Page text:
Daniél Espinosa’s adaptation of the first in Jens Lapidus’s best-selling “Stockholm Noir” trilogy, Easy Money, revolves around three characters; Jorge (Matias Varela), an escaped convict looking to revenge those who snitched on him and make one last coke deal before skipping town; Mrado (Dragomir Mrsic), a hitman tasked with taking Jorge down, while having to look after his young daughter; and JW (Joel Kinnaman), a slick, good-looking young man who socialises with Sweden’s wealthy elite, but is in fact a fraud, a broke student, living in digs, and working as a taxi driver to maintain his image.
Through and through, this is a slickly assembled crime drama, probing deep into timely themes in the wake of the recession – and was released natively in 2010, during the dark heart of the decline – intersecting with JW’s own trepidations, as he notices a beautiful, wealthy young woman and is told simply to “stick to his own kind”. He views class as a limiting construct, and as such we immediately identify with his motivation to move into organised crime, even if appreciating the irony that, with his intelligence, he shouldn’t need to.
The job is simple; pick up Jorge, and stash him at his student digs for a few days. Easy money, JW thinks, but of course, it’s never that easy, and JW soon enough finds his smarts driving him to more ambitious sources of income, instructing a group of financiers to leverage the financial crisis into their own scheme by buying a bank. On the criminal side of things, it’s not as gung-ho as some of our home-set offerings; the goal even on the part of the hitman is to avoid crime warfare and keep the cops away.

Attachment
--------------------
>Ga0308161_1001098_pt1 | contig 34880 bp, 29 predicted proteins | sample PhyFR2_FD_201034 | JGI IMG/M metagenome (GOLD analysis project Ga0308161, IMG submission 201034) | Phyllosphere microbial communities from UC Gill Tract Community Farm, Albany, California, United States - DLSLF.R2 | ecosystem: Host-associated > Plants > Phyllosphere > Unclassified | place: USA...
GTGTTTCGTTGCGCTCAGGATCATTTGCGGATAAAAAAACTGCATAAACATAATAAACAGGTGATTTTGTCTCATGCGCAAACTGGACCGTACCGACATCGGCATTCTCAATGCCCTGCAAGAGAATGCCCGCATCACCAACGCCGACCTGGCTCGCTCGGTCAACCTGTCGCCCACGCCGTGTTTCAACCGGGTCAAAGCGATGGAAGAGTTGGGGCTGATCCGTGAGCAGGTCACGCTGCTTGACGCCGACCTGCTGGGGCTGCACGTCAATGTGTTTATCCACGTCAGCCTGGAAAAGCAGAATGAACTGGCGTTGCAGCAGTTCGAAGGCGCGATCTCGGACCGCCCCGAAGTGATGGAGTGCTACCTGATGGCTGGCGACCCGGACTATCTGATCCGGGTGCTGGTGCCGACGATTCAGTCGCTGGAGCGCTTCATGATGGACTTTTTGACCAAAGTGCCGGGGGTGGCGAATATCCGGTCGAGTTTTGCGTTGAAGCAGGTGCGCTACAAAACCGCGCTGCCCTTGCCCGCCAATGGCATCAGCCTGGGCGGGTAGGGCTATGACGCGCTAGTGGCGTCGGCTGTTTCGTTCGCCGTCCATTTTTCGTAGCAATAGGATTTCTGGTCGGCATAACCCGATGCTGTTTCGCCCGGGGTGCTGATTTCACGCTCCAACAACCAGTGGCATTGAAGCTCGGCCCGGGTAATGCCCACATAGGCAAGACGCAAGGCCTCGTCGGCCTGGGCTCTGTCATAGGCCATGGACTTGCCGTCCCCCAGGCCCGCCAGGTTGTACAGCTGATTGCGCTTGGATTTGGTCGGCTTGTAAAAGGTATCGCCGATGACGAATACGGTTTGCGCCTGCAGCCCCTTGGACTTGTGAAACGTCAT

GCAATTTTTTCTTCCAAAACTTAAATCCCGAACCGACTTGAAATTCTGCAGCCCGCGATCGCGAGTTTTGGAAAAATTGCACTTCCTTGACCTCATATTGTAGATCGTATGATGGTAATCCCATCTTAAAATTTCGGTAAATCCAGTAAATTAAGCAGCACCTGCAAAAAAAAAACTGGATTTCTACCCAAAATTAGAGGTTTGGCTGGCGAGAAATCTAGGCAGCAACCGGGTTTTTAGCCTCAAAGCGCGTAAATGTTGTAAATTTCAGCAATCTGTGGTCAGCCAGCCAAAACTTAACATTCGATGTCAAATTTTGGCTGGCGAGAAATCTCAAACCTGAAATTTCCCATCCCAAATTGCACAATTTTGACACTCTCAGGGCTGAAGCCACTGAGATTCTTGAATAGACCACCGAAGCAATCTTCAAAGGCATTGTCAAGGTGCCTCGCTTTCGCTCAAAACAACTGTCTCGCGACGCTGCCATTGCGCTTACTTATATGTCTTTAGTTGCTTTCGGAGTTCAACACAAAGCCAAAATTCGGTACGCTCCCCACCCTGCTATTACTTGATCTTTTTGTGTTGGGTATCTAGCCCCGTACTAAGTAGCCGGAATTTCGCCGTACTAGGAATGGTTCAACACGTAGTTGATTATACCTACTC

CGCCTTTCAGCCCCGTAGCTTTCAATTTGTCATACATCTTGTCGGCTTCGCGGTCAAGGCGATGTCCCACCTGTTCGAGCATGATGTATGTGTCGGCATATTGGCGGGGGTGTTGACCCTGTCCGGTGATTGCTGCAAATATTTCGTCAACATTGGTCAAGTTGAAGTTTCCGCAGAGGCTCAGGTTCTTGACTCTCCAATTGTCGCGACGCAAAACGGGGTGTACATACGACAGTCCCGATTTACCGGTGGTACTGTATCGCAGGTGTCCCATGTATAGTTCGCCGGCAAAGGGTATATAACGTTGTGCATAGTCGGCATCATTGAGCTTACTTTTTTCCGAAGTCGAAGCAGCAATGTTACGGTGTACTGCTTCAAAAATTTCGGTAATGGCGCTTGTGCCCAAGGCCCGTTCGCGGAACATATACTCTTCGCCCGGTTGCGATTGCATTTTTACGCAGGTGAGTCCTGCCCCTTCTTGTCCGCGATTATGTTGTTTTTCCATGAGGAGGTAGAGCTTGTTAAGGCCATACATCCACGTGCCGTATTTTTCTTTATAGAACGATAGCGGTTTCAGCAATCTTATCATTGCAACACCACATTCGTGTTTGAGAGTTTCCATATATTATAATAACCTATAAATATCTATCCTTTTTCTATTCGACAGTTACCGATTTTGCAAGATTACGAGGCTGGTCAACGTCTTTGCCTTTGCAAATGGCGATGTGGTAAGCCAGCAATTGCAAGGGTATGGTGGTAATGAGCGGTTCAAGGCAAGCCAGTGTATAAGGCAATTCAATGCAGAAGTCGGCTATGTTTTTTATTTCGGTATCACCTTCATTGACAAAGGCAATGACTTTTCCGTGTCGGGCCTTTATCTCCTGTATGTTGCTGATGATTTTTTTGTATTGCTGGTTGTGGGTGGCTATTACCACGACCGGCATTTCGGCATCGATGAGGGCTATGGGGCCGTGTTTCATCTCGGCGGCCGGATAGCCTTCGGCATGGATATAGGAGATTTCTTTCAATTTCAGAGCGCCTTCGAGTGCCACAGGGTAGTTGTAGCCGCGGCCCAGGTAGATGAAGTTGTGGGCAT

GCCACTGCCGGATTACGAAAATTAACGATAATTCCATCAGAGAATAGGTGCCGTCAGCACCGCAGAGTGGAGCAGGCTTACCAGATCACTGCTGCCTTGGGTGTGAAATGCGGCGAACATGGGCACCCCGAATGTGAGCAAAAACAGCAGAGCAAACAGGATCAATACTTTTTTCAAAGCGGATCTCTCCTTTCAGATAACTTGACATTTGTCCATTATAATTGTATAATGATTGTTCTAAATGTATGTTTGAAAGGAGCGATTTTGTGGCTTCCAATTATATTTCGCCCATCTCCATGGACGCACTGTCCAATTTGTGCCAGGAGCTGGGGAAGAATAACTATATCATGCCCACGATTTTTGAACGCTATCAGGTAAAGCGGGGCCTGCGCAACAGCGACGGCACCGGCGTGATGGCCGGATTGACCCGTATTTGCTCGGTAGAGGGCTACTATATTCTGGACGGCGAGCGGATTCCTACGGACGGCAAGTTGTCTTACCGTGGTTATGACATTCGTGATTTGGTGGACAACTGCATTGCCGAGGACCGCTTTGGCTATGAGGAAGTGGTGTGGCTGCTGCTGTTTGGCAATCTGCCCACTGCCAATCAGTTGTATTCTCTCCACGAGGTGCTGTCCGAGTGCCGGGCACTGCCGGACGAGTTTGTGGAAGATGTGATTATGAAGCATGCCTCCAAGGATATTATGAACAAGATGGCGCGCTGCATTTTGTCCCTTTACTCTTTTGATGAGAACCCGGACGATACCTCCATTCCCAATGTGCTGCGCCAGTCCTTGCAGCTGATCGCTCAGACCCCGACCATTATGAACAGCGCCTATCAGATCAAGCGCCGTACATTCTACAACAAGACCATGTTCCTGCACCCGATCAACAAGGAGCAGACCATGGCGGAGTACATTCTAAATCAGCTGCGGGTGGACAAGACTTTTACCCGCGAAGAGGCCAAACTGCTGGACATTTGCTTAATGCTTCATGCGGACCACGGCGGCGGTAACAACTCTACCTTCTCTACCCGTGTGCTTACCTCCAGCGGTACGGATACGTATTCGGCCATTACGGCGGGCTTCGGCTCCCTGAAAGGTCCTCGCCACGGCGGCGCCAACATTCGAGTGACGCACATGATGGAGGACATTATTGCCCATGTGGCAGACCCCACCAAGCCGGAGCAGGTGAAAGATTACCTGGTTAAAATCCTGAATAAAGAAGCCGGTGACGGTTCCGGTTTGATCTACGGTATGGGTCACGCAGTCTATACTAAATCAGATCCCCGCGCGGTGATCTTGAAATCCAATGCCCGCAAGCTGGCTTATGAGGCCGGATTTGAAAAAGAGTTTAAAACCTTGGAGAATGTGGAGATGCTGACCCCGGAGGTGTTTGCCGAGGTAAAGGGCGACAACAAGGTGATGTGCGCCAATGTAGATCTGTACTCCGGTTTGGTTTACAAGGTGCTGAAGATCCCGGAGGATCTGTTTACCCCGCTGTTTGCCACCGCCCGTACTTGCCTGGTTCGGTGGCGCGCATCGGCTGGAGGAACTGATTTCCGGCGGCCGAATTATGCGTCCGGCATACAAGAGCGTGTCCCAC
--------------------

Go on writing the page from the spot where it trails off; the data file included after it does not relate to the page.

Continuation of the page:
Though at times Espinosa’s film feels in danger of succumbing to the maudlin proceduralism of too many cop serials – and its 2-hour runtime feels unquestionably padded by the various dramatic subplots – a healthy infusion of dark humour keeps thinks perky, specifically when we observe the ingeniously depraved ways in which the criminals conceal drugs, in cabbages, and amazingly, in the fur of dogs.
Action, meanwhile, comes in infrequent bursts but is technically proficient and kinetic, though as was apparent in Espinosa’s recent Safe House, shaky cam is unquestionably abused during the more frantic moments. The sound editing on the film’s various fistfights is particularly effective, and help give the film a Scorsese-esque vibe. Particularly efficient is the tense and visually thrilling finale, which at least provides slightly greater rhyme and reason to the familial drama we’ve sat through prior.
It doesn’t reinvent the wheel, but it’s well-lensed and enjoyable to a point. A padded but entertaining Scandinavian thriller made memorable thanks to its timely economic context.
This article was first posted on October 21, 2012